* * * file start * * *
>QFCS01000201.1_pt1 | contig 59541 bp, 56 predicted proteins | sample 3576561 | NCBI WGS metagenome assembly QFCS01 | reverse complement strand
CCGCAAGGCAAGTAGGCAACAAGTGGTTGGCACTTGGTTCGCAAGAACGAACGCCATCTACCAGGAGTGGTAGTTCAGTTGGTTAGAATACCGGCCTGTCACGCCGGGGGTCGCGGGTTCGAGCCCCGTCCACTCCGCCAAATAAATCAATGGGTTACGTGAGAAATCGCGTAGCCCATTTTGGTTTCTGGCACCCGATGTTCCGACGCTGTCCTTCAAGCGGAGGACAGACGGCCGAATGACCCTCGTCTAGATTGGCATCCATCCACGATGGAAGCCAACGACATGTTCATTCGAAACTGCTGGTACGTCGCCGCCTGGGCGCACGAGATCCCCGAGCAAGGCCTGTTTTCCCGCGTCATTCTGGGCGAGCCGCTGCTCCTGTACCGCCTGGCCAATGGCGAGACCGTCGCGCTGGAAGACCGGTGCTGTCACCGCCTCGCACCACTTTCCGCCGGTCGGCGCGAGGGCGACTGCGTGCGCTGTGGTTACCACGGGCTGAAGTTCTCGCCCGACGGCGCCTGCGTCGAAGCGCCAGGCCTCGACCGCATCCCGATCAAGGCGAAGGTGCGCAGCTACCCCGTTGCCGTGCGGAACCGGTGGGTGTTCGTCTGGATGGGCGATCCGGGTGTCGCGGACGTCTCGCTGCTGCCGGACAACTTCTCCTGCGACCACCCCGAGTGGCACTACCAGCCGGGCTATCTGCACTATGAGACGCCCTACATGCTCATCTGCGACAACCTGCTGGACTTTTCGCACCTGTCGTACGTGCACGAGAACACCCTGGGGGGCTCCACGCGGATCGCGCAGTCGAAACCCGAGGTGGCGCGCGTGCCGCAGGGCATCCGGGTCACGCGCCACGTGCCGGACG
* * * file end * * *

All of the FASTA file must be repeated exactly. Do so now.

>QFCS01000201.1_pt1 | contig 59541 bp, 56 predicted proteins | sample 3576561 | NCBI WGS metagenome assembly QFCS01 | reverse complement strand
CCGCAAGGCAAGTAGGCAACAAGTGGTTGGCACTTGGTTCGCAAGAACGAACGCCATCTACCAGGAGTGGTAGTTCAGTTGGTTAGAATACCGGCCTGTCACGCCGGGGGTCGCGGGTTCGAGCCCCGTCCACTCCGCCAAATAAATCAATGGGTTACGTGAGAAATCGCGTAGCCCATTTTGGTTTCTGGCACCCGATGTTCCGACGCTGTCCTTCAAGCGGAGGACAGACGGCCGAATGACCCTCGTCTAGATTGGCATCCATCCACGATGGAAGCCAACGACATGTTCATTCGAAACTGCTGGTACGTCGCCGCCTGGGCGCACGAGATCCCCGAGCAAGGCCTGTTTTCCCGCGTCATTCTGGGCGAGCCGCTGCTCCTGTACCGCCTGGCCAATGGCGAGACCGTCGCGCTGGAAGACCGGTGCTGTCACCGCCTCGCACCACTTTCCGCCGGTCGGCGCGAGGGCGACTGCGTGCGCTGTGGTTACCACGGGCTGAAGTTCTCGCCCGACGGCGCCTGCGTCGAAGCGCCAGGCCTCGACCGCATCCCGATCAAGGCGAAGGTGCGCAGCTACCCCGTTGCCGTGCGGAACCGGTGGGTGTTCGTCTGGATGGGCGATCCGGGTGTCGCGGACGTCTCGCTGCTGCCGGACAACTTCTCCTGCGACCACCCCGAGTGGCACTACCAGCCGGGCTATCTGCACTATGAGACGCCCTACATGCTCATCTGCGACAACCTGCTGGACTTTTCGCACCTGTCGTACGTGCACGAGAACACCCTGGGGGGCTCCACGCGGATCGCGCAGTCGAAACCCGAGGTGGCGCGCGTGCCGCAGGGCATCCGGGTCACGCGCCACGTGCCGGACG